Deadspin published a montage this weekend of Sinclair anchors at stations across the country reading a centrally scripted message about fake news, and it’s gone viral. (CNN video)
Several of the top journalism schools in the country sent a letter to the Sinclair Broadcast Group Friday voicing their displeasure with the company for forcing dozens of its anchors to read a centrally-scripted message for a promotional video on "fake" news.
Facing a firestorm of criticism, Sinclair Broadcast Group spent last week defending a controversial on-air promotion in which its TV anchors across the country read identical scripts decrying “fake” news.
A week ago, Deadspin created a montage of the puppet-like recitations by Sinclair anchors that went viral, setting off a torrent of criticism against the Baltimore-based broadcaster that shows no signs of diminishing.
Deans from nine J-schools signed the letter addressed to David D. Smith, executive chairman of Sinclair.
The schools are: University of Maryland, Syracuse University, University of Georgia, Morgan State University, University of Illinois, Louisiana State University, Temple University, Ohio University and the University of Mississippi.
"One of the tenets of American journalism and one of the foundations of American democracy is that news reporting serves as an independent voice free from government censorship and influence," the letter says. "Moreover, American news consumers have come to expect that news professionals cover news rather than advance the business or political interests of news organization owners."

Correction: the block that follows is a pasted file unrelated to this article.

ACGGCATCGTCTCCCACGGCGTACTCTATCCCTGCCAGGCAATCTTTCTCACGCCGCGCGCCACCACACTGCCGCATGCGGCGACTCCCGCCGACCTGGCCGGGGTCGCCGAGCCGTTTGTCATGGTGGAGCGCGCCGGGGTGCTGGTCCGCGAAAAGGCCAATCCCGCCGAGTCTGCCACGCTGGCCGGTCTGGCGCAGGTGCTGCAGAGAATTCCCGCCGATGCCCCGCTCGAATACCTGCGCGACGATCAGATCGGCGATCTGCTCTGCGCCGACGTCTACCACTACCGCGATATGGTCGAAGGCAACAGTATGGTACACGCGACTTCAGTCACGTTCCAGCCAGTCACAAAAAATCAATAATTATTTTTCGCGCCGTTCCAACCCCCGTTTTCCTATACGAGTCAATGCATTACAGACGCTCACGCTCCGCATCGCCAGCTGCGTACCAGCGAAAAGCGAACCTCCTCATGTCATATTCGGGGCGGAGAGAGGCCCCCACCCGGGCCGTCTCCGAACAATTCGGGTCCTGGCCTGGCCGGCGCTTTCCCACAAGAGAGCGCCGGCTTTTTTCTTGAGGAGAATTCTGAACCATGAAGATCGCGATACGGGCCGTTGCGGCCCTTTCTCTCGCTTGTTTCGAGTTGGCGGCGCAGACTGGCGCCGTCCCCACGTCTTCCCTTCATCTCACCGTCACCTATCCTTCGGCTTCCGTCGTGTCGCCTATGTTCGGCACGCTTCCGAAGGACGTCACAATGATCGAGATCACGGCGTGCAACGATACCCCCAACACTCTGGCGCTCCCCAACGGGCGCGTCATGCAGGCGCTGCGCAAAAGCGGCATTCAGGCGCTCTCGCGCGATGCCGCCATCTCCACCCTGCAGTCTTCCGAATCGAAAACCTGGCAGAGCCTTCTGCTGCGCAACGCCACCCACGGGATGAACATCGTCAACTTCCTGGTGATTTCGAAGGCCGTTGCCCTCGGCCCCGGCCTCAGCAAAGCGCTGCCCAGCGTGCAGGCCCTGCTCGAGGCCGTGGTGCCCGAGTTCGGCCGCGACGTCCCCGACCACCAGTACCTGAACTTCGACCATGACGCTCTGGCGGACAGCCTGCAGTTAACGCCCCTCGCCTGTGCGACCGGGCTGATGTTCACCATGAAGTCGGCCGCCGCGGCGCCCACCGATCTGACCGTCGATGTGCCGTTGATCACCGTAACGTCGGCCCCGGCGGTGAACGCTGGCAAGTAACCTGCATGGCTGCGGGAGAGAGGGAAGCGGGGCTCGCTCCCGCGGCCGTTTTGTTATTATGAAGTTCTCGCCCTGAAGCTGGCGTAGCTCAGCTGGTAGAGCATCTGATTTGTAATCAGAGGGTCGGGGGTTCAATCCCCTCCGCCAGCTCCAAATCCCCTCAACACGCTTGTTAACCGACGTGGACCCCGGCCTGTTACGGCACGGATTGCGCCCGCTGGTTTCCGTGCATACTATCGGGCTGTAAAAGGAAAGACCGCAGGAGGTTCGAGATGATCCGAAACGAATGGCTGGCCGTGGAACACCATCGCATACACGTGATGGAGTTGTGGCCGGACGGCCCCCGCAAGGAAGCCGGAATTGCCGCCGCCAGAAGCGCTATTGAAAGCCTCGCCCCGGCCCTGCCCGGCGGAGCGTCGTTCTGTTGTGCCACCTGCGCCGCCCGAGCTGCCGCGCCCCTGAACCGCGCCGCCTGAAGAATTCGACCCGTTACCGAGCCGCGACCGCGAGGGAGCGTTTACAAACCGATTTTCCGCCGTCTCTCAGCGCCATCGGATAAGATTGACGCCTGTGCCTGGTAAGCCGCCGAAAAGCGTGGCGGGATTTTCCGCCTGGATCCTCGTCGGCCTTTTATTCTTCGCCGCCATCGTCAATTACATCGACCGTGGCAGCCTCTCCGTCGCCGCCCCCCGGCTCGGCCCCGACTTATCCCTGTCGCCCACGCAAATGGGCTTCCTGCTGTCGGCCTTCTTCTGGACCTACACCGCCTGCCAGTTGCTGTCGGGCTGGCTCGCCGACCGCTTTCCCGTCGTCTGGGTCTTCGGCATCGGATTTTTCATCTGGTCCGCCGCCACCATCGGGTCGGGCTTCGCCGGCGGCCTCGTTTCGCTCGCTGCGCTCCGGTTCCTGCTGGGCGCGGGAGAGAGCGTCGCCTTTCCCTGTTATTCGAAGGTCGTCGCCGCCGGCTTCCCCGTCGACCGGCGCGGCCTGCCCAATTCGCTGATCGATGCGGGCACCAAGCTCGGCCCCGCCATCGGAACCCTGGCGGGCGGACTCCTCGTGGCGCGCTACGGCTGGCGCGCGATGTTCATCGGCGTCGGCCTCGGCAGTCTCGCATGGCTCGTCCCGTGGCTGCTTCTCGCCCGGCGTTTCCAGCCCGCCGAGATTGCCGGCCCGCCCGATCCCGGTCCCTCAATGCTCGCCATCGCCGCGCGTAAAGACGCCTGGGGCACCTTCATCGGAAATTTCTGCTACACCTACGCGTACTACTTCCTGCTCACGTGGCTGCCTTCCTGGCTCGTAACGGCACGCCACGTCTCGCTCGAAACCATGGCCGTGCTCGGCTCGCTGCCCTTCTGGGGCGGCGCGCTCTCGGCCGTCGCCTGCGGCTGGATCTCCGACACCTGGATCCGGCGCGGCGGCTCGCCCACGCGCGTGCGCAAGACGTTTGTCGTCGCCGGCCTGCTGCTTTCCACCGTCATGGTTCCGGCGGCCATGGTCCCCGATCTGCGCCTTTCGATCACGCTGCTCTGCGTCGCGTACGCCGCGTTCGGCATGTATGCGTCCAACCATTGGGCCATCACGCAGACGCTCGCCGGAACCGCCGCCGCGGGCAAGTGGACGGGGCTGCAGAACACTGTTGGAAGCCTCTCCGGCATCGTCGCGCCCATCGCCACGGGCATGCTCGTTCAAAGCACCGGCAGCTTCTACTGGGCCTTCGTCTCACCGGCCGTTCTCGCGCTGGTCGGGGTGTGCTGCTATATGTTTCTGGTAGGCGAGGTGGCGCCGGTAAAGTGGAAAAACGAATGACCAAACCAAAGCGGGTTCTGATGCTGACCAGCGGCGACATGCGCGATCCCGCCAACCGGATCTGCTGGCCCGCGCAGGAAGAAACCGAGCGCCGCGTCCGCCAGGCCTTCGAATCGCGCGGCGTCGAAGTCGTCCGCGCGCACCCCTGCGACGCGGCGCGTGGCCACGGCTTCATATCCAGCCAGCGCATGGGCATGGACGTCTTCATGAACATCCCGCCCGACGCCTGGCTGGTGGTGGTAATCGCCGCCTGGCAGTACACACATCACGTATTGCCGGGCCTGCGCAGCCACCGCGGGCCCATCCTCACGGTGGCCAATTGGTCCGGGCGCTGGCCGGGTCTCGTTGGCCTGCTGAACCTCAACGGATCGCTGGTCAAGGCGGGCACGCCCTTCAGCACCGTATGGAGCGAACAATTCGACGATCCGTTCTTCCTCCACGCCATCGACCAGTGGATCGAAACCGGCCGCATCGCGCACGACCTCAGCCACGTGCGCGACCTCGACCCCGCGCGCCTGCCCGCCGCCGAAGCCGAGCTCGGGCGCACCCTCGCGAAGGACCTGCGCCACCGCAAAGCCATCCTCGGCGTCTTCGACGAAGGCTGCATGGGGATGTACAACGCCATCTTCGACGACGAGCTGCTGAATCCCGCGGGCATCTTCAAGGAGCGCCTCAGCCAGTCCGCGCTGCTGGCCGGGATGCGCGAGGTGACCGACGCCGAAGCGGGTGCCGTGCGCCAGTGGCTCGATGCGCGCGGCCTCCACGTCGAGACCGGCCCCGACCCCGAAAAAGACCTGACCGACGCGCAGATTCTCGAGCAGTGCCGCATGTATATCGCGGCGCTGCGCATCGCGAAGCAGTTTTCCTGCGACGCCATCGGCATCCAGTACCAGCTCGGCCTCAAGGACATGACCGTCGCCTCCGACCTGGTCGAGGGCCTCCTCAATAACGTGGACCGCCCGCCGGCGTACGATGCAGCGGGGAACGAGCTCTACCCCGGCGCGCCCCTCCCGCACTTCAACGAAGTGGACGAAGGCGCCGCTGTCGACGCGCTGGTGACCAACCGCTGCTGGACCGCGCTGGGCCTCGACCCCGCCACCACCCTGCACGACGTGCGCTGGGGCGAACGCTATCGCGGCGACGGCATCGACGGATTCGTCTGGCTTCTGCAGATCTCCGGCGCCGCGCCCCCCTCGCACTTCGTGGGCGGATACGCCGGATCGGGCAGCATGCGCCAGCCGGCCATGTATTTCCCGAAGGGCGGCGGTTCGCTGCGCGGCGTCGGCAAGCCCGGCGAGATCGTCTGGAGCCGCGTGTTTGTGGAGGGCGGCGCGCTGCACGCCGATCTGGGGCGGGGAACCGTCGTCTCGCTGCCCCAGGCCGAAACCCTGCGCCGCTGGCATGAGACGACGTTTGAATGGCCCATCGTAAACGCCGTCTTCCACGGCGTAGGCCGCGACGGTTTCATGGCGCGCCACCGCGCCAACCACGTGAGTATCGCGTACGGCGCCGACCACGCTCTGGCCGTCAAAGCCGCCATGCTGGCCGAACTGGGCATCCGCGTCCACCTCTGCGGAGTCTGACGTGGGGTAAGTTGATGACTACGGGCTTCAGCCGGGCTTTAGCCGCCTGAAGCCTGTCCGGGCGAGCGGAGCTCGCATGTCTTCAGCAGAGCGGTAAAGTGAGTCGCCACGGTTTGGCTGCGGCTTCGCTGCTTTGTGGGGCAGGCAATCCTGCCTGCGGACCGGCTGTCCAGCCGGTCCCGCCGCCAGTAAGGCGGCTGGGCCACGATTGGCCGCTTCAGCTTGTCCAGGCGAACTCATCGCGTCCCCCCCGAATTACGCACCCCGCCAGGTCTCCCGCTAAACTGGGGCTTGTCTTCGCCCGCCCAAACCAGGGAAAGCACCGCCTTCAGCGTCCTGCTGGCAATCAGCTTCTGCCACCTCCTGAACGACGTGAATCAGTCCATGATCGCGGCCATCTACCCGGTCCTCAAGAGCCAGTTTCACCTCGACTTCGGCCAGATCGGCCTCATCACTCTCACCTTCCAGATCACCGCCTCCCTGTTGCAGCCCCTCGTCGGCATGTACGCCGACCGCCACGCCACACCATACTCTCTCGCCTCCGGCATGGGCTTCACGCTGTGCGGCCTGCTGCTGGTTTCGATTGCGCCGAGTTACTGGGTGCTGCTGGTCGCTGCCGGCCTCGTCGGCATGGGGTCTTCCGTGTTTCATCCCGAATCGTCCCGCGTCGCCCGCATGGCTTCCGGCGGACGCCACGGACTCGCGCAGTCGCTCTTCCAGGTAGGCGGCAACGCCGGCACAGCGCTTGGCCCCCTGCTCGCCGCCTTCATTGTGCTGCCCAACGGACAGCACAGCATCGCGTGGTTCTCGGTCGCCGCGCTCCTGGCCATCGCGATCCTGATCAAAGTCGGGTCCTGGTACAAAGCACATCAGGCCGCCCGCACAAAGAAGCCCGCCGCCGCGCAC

The letter goes on to say, "While news organizations have historically had and used the prerogative to publish and broadcast editorials clearly identified as opinion, we believe that line was crossed at Sinclair stations when anchors were required to read scripts making claims about 'the troubling trend of irresponsible, one-sided news stories plaguing our country.'"
The letter acknowledges that "no news organization is beyond critique," and the Sinclair video was correct in pointing out "that social media have been used all too often to spread 'false news.'"
But, the letter added, "these are two very different things — the work of professional journalists who produce real news and the false accounts on social media. In making the leap to disparage news media generally — without specifics — Sinclair has diminished trust in the news media overall."
The letter mentions the irony noted in several columns here.
"Ironically, Sinclair's use of news personnel to deliver commentary — not identified as such — may further erode what has traditionally been one of the strongest allegiances in the news landscape, the trust that viewers put in their local television stations."
"As journalism educators, it is our duty to stand up for the ethics of the profession," Lucy Dalglish, dean of the Philip Merrill College of Journalism at the University of Maryland, wrote in an email Friday. "Furthermore, it's our duty to stand up for our students, who now worry about the demands a future employer might make that run counter to their belief in comprehensive, unbiased and fact-based news reporting."